I’ve worked with teenagers for over 30 years and I have been witness to both voyages out to sea. I’ve watched kids drown with the desperate attempts to survive the raging waters that flooded their world. I’ve also seen kids sail with clear direction, charging through the forceful under-currents with confidence and courage to steer the course straight. And I’ve learned that no matter how equipped the ship might be for its journey, there are always unpredictable risks and uncontrollable forecasts that can be damaging and destructive to the vessel’s survival. Some storms can take down the strongest craft ever made.
High School is the entrance into new, unprotected, uncharted territory- filled with unknown doors to open and foreign halls to navigate. I’ve seen kids manage it with wisdom and maturity, taking cautious steps around dangerous turns and embracing the benefit of academic growth while nourishing lasting friendships along the way. I’ve also counseled countless kids who were vulnerable and victimized by the forces of drugs, sex, bullying and more.
I’ve since learned that being a great parent and teaching your kid the skills to navigate this new expanding landscape, are only part of what dictates their success. I know many wonderful parents whose children still struggled and slipped into the broken cracks this new ground can create.
It’s a gamble.
As life often is.
I look at my daughter once more, as she takes notes and listens intently while looking up at the projector screen. She’s made it through Middle School, steering clear of those dangerous options so far. She’s managed to keep her footing on solid ground.
Middle school is good training for High School. Just the other day, she and her friend casually claimed some of the kids in school are drug dealers.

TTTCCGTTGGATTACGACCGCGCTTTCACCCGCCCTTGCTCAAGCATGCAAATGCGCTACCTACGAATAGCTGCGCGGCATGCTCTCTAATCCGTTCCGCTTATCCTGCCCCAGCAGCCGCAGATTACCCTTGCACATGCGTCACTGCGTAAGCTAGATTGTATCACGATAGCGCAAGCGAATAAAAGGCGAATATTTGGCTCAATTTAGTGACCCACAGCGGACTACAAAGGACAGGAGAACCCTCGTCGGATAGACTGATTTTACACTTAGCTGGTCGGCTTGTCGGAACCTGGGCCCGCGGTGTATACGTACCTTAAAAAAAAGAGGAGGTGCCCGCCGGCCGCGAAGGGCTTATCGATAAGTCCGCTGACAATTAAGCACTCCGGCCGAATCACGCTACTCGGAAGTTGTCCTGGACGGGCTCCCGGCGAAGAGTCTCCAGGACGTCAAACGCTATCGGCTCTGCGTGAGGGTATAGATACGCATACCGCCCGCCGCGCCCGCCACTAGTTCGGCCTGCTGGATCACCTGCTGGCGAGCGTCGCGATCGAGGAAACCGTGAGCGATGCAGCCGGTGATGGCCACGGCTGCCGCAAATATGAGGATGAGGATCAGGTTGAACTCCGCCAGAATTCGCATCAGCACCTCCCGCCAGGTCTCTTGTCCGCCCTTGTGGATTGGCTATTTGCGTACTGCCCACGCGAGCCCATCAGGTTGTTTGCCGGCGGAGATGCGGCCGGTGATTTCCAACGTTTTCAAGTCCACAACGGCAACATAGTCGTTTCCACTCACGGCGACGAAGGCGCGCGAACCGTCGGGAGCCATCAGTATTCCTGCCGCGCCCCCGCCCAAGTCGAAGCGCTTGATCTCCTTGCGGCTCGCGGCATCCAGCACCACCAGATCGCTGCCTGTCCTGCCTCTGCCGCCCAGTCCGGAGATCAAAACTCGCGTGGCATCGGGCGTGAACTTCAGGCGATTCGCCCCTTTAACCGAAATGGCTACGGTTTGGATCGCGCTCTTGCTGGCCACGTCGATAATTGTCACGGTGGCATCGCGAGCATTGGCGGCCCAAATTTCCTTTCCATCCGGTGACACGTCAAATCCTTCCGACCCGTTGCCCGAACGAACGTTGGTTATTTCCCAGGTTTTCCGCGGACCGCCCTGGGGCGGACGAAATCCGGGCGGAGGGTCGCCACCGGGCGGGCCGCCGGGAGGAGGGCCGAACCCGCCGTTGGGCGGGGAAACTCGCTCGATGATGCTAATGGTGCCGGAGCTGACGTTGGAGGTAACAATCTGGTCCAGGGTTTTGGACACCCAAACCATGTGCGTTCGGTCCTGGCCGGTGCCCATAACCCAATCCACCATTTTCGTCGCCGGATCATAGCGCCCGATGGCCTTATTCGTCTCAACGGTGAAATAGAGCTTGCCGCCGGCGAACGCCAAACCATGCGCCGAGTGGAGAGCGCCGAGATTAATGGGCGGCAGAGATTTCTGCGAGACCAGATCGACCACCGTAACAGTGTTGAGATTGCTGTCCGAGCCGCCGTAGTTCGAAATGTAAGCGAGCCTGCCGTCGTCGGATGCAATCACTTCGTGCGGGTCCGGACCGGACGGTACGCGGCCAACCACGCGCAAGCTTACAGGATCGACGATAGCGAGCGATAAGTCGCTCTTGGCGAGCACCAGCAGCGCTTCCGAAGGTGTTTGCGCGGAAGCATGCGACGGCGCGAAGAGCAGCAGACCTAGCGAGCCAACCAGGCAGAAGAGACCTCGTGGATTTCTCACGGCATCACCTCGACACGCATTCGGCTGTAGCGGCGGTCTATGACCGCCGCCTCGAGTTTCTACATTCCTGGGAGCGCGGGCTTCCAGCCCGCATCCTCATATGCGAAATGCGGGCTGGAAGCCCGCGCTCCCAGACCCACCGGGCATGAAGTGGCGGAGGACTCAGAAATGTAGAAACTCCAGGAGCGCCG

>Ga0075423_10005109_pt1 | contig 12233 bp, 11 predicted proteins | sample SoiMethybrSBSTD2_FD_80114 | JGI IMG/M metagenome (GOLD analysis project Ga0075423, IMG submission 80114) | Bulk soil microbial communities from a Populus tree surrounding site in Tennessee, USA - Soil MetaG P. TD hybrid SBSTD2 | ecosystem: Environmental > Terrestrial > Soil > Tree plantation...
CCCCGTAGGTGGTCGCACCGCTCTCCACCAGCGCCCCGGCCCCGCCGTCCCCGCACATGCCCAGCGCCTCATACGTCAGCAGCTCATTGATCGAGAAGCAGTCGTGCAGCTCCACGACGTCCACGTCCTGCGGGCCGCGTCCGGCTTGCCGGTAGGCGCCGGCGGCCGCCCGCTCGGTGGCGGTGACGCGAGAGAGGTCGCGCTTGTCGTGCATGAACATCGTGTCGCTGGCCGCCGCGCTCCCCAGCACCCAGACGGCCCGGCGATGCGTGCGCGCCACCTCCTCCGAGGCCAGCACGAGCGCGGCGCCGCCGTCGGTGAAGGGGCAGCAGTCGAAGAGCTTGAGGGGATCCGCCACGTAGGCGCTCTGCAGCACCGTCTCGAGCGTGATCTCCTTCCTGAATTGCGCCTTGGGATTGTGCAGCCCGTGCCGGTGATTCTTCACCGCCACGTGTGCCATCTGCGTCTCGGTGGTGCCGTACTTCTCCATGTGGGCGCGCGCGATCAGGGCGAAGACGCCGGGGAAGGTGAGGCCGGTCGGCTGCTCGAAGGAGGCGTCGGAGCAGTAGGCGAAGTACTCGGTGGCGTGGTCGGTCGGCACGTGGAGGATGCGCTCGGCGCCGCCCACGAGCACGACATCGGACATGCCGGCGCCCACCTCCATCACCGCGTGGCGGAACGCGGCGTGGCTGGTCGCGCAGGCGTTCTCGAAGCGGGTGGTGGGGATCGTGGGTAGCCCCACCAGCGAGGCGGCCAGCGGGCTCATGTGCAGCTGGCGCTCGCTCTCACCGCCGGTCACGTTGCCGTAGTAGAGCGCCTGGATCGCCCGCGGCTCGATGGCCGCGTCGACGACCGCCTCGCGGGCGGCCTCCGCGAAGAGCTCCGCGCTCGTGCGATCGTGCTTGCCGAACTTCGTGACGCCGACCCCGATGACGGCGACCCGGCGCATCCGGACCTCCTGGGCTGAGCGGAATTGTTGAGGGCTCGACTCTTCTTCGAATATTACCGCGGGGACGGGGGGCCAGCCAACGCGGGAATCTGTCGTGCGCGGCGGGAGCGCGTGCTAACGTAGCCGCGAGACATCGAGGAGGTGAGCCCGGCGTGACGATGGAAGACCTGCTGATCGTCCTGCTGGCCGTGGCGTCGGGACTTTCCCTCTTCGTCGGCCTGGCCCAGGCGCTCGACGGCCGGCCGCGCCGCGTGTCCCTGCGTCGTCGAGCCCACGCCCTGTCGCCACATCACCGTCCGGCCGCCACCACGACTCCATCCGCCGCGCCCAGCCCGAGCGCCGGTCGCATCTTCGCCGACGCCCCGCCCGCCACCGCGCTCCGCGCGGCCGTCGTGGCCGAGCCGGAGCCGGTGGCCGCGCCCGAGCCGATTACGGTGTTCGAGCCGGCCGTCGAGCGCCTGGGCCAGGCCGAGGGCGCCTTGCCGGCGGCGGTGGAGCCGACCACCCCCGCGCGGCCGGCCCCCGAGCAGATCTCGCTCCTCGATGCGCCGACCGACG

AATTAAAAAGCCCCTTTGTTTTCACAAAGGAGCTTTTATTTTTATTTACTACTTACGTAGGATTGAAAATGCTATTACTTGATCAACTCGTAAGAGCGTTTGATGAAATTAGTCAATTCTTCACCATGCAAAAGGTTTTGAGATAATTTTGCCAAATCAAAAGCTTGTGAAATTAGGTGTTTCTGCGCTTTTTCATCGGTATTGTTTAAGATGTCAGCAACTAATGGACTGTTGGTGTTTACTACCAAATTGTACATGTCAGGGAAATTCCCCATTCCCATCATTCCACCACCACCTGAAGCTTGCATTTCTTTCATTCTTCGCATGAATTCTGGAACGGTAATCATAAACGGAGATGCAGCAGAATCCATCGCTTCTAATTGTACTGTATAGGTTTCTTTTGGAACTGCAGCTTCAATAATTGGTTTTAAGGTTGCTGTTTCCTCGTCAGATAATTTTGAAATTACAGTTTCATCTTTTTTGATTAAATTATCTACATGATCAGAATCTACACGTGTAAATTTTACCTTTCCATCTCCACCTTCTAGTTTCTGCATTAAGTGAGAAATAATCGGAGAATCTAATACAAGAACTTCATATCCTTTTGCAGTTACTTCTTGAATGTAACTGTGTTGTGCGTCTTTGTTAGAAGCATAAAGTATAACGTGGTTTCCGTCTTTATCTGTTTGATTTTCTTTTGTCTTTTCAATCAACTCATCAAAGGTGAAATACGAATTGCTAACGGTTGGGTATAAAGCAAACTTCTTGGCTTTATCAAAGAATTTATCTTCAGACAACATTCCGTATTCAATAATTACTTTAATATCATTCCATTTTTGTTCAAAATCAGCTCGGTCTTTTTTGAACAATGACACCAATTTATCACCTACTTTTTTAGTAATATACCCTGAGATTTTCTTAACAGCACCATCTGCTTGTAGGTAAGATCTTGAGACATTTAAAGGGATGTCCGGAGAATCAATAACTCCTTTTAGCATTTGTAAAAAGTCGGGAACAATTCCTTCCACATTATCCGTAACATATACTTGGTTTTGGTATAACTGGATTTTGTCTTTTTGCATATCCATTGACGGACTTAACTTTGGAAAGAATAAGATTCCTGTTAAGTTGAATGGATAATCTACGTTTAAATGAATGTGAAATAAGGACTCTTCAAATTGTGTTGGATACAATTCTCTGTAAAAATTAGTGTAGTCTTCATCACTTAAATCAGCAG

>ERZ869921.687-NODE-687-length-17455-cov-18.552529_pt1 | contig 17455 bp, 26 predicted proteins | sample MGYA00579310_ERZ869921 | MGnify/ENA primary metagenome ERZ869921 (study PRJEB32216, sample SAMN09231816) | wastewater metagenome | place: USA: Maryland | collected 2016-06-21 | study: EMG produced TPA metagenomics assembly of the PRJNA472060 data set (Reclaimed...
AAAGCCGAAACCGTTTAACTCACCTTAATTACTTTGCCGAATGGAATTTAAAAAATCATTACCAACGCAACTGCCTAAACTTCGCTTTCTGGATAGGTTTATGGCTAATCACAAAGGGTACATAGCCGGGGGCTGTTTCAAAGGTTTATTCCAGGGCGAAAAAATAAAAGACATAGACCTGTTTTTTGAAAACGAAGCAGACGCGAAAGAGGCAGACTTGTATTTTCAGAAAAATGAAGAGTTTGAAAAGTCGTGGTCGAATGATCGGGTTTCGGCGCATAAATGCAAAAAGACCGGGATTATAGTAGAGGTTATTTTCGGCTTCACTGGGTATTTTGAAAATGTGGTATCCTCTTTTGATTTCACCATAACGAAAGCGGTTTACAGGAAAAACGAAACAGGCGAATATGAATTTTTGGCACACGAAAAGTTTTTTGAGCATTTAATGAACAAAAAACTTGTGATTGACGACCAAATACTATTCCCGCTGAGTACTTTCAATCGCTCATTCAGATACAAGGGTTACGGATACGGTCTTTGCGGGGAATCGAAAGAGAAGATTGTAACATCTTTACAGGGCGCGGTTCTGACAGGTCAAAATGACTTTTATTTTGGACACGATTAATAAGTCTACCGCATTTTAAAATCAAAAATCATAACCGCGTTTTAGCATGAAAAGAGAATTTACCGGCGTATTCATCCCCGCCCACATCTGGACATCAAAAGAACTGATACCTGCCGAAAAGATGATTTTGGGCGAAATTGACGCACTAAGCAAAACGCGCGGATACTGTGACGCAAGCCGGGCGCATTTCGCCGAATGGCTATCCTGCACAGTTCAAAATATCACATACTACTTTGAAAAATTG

“Are you kidding me? In middle school?” I exclaimed with utter disgust.
Although, I wasn’t as surprised as I should have been. I’ve heard worse. But what really upset me, was this unfolding realization that my daughter is constantly being introduced to the ugly side of humanity, offering her ample opportunity to make hard decisions. She will continue to be exposed to the dangerous choices that are at her finger tips every single day- And I worry if the riptide will ever be stronger than her convictions.
The audience clapped while people rose from their seats, and as I turned to grab my coat, I looked back at my friend.
We nodded to one another, as I glanced over to her son one more time and back at her. Shaking my head with a smile…
“Here we go!”
She nodded and smiled in solidarity.
We both understand the deeply rooted emotion that lies behind our casual encounter. It’s one of uncertainty and excitement, apprehension and fear. Soon we will enter a new threshold of motherhood, so far from where we once were.
We are about to watch our kids set sail on the wavering water, as we stand on the dock, unable to embark on their journey and steer the ship for them.
It will be a slow and difficult passing of the helm.
This is the intersection between holding on and letting go.
And letting go is never easy, but always necessary.
We can only pray we’ve trained our Captains well enough to navigate the sea with their own emerging compass.
The forecast looks good, but you just never know.
We’ll keep the lighthouse flashing, so they can always find their way home in any storm.